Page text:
Later having watched the play, she says this –

“‘Bajazet’ is very fine, but I do think it is a bit muddled at the end. There is plenty of passion, and not such unreasonable passion as in ‘Bérénice’. But to my taste I don’t think it comes up to ‘Andromaque’, and as for the finest plays of Corneille, they are as much above those of Racine as Racine’s are above all the others.”

In another letter she says this –

“Of course there are some good things in it, but nothing perfectly beautiful, nothing that carries you away, none of those speeches of Corneille that thrill you. My dear, let us be careful not to compare Racine to him, let us appreciate the difference. There are cold and weak parts, and he will never go further than ‘Alexandre’ and ‘Andromaque’. ‘Bajazet’ is less good in the opinion of many people and in mine, if I may make so bold as to quote myself.”

I have read neither Racine nor Corneille and so I can’t really compare. But I have seen Racine’s plays in the bookshop but I have never seen Corneille’s plays. I don’t know why. I want to read both and see whose works I like more.

Another fascinating thing I discovered from the book is about a person called Madame de Brinvilliers. Brinvilliers is accused of poisoning her family members after her lover’s papers (in which he talks about that) end up in the police’s hands, after he dies. There is not much evidence otherwise, against her, but still she is convicted and condemned to death. I am wondering whether Alexandre Dumas based his character Milady de Winter on Madame de Brinvilliers.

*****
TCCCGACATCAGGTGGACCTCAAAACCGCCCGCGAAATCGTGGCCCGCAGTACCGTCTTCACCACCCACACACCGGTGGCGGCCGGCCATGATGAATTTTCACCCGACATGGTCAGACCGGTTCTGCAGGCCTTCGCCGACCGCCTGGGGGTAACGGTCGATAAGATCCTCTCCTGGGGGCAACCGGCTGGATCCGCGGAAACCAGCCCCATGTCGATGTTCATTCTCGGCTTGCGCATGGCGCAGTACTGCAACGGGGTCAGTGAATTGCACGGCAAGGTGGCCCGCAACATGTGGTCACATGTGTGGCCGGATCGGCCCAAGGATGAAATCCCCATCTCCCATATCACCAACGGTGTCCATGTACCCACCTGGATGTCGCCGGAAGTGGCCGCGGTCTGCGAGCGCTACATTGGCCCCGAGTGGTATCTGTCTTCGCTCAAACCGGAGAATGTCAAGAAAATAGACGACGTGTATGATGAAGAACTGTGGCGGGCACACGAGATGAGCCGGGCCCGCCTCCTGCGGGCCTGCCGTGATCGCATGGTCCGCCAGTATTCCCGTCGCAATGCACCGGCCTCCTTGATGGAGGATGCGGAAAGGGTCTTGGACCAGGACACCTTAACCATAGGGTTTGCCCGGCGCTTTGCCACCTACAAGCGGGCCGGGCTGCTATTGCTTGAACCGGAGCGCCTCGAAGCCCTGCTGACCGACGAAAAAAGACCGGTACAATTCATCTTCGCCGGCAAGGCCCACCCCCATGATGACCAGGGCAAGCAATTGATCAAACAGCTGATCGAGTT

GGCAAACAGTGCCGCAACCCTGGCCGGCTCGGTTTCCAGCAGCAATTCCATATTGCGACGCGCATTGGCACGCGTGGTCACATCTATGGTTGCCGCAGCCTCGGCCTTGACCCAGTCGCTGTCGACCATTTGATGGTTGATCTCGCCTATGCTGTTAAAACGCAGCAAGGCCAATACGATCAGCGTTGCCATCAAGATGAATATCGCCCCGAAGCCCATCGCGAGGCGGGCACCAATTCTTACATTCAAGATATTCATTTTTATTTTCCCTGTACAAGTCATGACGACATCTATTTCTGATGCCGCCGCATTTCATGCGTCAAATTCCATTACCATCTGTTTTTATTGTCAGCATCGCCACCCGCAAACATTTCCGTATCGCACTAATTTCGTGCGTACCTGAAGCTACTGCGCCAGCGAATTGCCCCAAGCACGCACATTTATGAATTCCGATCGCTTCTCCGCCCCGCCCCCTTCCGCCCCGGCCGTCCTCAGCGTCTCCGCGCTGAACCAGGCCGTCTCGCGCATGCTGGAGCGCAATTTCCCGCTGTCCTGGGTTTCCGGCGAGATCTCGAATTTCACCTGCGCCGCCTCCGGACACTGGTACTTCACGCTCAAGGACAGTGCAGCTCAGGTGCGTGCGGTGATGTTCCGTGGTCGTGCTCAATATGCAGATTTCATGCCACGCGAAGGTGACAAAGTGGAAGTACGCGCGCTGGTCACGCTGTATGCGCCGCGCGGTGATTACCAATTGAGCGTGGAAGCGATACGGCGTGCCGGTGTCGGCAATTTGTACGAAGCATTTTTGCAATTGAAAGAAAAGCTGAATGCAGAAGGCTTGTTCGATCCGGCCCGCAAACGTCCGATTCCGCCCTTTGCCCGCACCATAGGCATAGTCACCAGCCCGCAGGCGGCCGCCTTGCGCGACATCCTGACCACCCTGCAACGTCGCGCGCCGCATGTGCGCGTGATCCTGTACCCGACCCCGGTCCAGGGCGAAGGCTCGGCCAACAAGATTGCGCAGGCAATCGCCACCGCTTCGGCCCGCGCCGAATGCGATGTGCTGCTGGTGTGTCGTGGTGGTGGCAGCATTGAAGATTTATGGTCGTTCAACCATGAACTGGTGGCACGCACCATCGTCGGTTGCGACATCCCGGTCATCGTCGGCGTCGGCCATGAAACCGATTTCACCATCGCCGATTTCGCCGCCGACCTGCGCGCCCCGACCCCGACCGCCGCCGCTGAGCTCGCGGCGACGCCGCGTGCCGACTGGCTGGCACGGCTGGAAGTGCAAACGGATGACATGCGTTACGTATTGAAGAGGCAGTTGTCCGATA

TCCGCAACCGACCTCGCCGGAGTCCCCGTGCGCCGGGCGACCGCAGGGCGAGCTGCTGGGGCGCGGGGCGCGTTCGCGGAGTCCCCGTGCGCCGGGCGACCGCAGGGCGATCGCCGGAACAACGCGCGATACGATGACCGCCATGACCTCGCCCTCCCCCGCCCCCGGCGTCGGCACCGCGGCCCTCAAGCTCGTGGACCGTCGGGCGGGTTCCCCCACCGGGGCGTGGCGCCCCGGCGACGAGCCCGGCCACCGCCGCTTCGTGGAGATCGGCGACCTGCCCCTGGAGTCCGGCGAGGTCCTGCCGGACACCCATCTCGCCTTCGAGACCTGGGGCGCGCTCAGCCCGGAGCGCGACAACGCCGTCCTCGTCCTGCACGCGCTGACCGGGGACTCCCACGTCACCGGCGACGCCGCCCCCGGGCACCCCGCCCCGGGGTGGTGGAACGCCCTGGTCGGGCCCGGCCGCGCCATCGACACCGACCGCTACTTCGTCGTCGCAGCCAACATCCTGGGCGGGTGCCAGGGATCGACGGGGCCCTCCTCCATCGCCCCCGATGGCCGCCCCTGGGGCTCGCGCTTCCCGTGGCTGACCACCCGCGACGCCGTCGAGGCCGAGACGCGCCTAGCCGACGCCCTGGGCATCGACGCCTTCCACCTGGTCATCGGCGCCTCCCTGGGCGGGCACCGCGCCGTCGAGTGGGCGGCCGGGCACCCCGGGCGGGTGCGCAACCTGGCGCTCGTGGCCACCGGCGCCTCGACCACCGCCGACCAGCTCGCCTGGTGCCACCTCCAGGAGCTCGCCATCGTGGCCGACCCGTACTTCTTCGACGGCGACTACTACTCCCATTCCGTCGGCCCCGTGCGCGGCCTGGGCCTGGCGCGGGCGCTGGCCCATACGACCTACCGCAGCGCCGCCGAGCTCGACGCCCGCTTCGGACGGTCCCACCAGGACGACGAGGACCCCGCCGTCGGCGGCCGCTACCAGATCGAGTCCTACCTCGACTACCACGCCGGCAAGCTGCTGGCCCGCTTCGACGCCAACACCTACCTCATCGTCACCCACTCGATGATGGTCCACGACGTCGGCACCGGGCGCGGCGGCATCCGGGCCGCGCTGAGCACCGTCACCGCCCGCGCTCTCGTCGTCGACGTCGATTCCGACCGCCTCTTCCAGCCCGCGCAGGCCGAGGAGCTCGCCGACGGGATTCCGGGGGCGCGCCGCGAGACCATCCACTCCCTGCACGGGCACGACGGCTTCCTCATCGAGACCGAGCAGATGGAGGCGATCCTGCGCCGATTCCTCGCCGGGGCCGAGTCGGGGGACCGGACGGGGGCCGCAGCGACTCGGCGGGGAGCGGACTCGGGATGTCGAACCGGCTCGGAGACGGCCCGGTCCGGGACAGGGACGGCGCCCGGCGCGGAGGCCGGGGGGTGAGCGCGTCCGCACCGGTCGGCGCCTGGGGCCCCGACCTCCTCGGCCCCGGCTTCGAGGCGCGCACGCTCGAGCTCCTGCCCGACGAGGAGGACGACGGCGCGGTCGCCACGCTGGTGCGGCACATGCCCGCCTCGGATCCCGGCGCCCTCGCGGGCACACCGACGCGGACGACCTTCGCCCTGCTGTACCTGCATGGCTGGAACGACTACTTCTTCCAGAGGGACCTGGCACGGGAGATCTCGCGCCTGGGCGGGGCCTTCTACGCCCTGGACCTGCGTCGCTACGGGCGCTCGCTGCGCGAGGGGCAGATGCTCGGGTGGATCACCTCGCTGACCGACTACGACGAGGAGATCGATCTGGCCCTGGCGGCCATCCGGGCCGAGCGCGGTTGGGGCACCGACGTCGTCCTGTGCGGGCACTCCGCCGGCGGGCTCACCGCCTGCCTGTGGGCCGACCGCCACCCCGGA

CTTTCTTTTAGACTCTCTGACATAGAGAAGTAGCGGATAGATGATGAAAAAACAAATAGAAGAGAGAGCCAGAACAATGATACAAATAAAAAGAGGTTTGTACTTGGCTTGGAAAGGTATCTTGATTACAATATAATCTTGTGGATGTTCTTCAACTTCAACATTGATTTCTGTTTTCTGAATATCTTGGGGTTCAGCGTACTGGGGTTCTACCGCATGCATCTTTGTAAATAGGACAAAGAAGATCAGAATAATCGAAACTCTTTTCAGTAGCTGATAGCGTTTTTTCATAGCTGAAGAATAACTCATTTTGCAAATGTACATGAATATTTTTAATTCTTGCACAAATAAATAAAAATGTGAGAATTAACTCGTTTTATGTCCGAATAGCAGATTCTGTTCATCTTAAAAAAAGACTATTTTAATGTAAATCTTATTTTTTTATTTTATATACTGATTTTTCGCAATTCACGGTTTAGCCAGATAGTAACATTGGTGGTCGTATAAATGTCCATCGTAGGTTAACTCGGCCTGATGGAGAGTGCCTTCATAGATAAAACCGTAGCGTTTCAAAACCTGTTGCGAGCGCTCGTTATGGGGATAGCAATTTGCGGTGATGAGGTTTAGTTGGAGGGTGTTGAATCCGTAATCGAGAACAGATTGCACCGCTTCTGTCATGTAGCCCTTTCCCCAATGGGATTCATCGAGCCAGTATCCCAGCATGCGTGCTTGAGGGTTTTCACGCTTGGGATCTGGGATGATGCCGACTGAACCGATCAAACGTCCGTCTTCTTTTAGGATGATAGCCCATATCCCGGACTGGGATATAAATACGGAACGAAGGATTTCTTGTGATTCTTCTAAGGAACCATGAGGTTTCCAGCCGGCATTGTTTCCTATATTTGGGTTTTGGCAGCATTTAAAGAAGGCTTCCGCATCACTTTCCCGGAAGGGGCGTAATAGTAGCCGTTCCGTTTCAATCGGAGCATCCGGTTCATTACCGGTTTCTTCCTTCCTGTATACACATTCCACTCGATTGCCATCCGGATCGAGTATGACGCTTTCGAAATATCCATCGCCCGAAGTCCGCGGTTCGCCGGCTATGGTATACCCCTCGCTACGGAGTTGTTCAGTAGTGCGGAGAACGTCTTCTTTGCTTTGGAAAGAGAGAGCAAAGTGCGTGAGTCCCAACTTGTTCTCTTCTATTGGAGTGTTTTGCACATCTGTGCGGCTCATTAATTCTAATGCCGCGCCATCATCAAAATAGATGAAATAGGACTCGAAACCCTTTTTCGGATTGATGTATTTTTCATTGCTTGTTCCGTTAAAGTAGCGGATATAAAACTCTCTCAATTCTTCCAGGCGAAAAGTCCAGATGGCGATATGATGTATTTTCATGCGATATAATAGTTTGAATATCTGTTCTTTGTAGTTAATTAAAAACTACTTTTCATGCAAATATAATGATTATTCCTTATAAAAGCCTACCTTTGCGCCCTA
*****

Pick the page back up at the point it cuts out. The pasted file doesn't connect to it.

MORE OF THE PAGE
Madame de Sévigné’s letters are filled with beautiful lines, words of wisdom and quotable quotes. Reading her letters is like talking to our favourite aunt who has come visiting (or we have gone visiting to her place) and Aunt Marie tells us about the people she met and the interesting things that happened recently, and it is wonderful and charming to listen to. (Aunt Marie is from Marie de Rabutin–Chantal, which is Madame de Sévigné’s original name.)

Madame de Sévigné’s letters cannot be read like a journal or a diary or a novel or a nonfiction book. Because they are letters, it is assumed that the recipients know the people mentioned in them. And Madame de Sévigné mentions a lot of people. It is almost like the cast of ‘War and Peace’. So it is a more enriching experience to read them slowly, read more on the historical events she has written about, and research more on the personalities she has mentioned.

I loved reading the letters of Madame de Sévigné. It gives us an intimate, first-hand view of the happenings of that era. It is living history, as they say, and we get a glimpse of that in these pages through Aunt Marie’s charming voice. Reading this book is a perfect example of what Yoshida Kenko says – “It is a most wonderful comfort to sit alone beneath a lamp, book spread before you, and commune with someone from the past whom you have never met.” Talking to Aunt Marie through this book and hearing her voice through these letters was beautiful.

I’ll leave you with one of my favourite passages from the book. I am too lazy to type and so am sharing the picture of the page, sorry 😊

Have you read Madame de Sévigné’s letters? What do you think about them?